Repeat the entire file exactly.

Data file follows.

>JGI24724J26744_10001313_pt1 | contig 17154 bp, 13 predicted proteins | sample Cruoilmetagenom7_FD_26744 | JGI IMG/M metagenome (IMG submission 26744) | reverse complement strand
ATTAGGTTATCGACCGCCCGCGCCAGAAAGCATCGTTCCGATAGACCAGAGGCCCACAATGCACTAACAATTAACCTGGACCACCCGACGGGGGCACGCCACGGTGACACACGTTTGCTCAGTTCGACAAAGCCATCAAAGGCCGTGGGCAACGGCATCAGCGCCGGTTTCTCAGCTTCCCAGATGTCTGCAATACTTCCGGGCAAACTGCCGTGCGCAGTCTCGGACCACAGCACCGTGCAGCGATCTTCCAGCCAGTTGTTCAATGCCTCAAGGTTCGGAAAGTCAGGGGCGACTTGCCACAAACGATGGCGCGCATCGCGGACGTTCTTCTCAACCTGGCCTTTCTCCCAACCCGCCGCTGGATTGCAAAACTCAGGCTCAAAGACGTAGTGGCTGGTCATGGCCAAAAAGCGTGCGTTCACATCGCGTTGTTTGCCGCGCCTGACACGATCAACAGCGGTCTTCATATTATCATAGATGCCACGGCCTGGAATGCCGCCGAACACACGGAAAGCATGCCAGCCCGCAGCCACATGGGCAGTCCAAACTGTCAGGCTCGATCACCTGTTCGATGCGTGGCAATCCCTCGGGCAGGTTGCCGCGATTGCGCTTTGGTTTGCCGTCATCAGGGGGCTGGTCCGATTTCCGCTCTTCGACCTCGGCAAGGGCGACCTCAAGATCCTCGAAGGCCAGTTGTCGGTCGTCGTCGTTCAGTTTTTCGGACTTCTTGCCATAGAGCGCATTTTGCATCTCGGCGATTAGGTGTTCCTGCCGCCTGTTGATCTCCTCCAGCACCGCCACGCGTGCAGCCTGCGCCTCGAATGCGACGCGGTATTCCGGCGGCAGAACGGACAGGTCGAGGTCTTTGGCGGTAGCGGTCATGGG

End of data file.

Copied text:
>JGI24724J26744_10001313_pt1 | contig 17154 bp, 13 predicted proteins | sample Cruoilmetagenom7_FD_26744 | JGI IMG/M metagenome (IMG submission 26744) | reverse complement strand
ATTAGGTTATCGACCGCCCGCGCCAGAAAGCATCGTTCCGATAGACCAGAGGCCCACAATGCACTAACAATTAACCTGGACCACCCGACGGGGGCACGCCACGGTGACACACGTTTGCTCAGTTCGACAAAGCCATCAAAGGCCGTGGGCAACGGCATCAGCGCCGGTTTCTCAGCTTCCCAGATGTCTGCAATACTTCCGGGCAAACTGCCGTGCGCAGTCTCGGACCACAGCACCGTGCAGCGATCTTCCAGCCAGTTGTTCAATGCCTCAAGGTTCGGAAAGTCAGGGGCGACTTGCCACAAACGATGGCGCGCATCGCGGACGTTCTTCTCAACCTGGCCTTTCTCCCAACCCGCCGCTGGATTGCAAAACTCAGGCTCAAAGACGTAGTGGCTGGTCATGGCCAAAAAGCGTGCGTTCACATCGCGTTGTTTGCCGCGCCTGACACGATCAACAGCGGTCTTCATATTATCATAGATGCCACGGCCTGGAATGCCGCCGAACACACGGAAAGCATGCCAGCCCGCAGCCACATGGGCAGTCCAAACTGTCAGGCTCGATCACCTGTTCGATGCGTGGCAATCCCTCGGGCAGGTTGCCGCGATTGCGCTTTGGTTTGCCGTCATCAGGGGGCTGGTCCGATTTCCGCTCTTCGACCTCGGCAAGGGCGACCTCAAGATCCTCGAAGGCCAGTTGTCGGTCGTCGTCGTTCAGTTTTTCGGACTTCTTGCCATAGAGCGCATTTTGCATCTCGGCGATTAGGTGTTCCTGCCGCCTGTTGATCTCCTCCAGCACCGCCACGCGTGCAGCCTGCGCCTCGAATGCGACGCGGTATTCCGGCGGCAGAACGGACAGGTCGAGGTCTTTGGCGGTAGCGGTCATGGG